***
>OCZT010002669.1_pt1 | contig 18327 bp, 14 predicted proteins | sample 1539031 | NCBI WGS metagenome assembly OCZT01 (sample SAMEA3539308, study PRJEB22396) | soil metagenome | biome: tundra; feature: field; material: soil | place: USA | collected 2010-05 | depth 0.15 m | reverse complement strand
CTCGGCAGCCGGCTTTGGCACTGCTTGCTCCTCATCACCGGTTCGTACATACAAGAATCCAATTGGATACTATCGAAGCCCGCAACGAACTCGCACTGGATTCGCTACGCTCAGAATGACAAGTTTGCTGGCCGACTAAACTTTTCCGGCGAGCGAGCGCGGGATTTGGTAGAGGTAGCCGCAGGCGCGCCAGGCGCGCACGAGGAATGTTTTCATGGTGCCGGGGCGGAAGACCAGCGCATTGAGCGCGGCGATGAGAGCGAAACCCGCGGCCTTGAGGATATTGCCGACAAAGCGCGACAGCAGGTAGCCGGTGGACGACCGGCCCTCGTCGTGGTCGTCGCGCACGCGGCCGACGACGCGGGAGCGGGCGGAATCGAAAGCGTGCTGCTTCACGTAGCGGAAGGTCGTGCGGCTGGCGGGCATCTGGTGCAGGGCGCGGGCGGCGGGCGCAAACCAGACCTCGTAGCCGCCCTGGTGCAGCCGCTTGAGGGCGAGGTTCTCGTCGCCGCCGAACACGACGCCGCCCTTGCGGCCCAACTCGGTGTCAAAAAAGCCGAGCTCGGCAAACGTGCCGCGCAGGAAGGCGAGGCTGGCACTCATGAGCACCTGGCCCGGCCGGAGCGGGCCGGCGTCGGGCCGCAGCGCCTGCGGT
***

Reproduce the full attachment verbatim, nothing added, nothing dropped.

>OCZT010002669.1_pt1 | contig 18327 bp, 14 predicted proteins | sample 1539031 | NCBI WGS metagenome assembly OCZT01 (sample SAMEA3539308, study PRJEB22396) | soil metagenome | biome: tundra; feature: field; material: soil | place: USA | collected 2010-05 | depth 0.15 m | reverse complement strand
CTCGGCAGCCGGCTTTGGCACTGCTTGCTCCTCATCACCGGTTCGTACATACAAGAATCCAATTGGATACTATCGAAGCCCGCAACGAACTCGCACTGGATTCGCTACGCTCAGAATGACAAGTTTGCTGGCCGACTAAACTTTTCCGGCGAGCGAGCGCGGGATTTGGTAGAGGTAGCCGCAGGCGCGCCAGGCGCGCACGAGGAATGTTTTCATGGTGCCGGGGCGGAAGACCAGCGCATTGAGCGCGGCGATGAGAGCGAAACCCGCGGCCTTGAGGATATTGCCGACAAAGCGCGACAGCAGGTAGCCGGTGGACGACCGGCCCTCGTCGTGGTCGTCGCGCACGCGGCCGACGACGCGGGAGCGGGCGGAATCGAAAGCGTGCTGCTTCACGTAGCGGAAGGTCGTGCGGCTGGCGGGCATCTGGTGCAGGGCGCGGGCGGCGGGCGCAAACCAGACCTCGTAGCCGCCCTGGTGCAGCCGCTTGAGGGCGAGGTTCTCGTCGCCGCCGAACACGACGCCGCCCTTGCGGCCCAACTCGGTGTCAAAAAAGCCGAGCTCGGCAAACGTGCCGCGCAGGAAGGCGAGGCTGGCACTCATGAGCACCTGGCCCGGCCGGAGCGGGCCGGCGTCGGGCCGCAGCGCCTGCGGT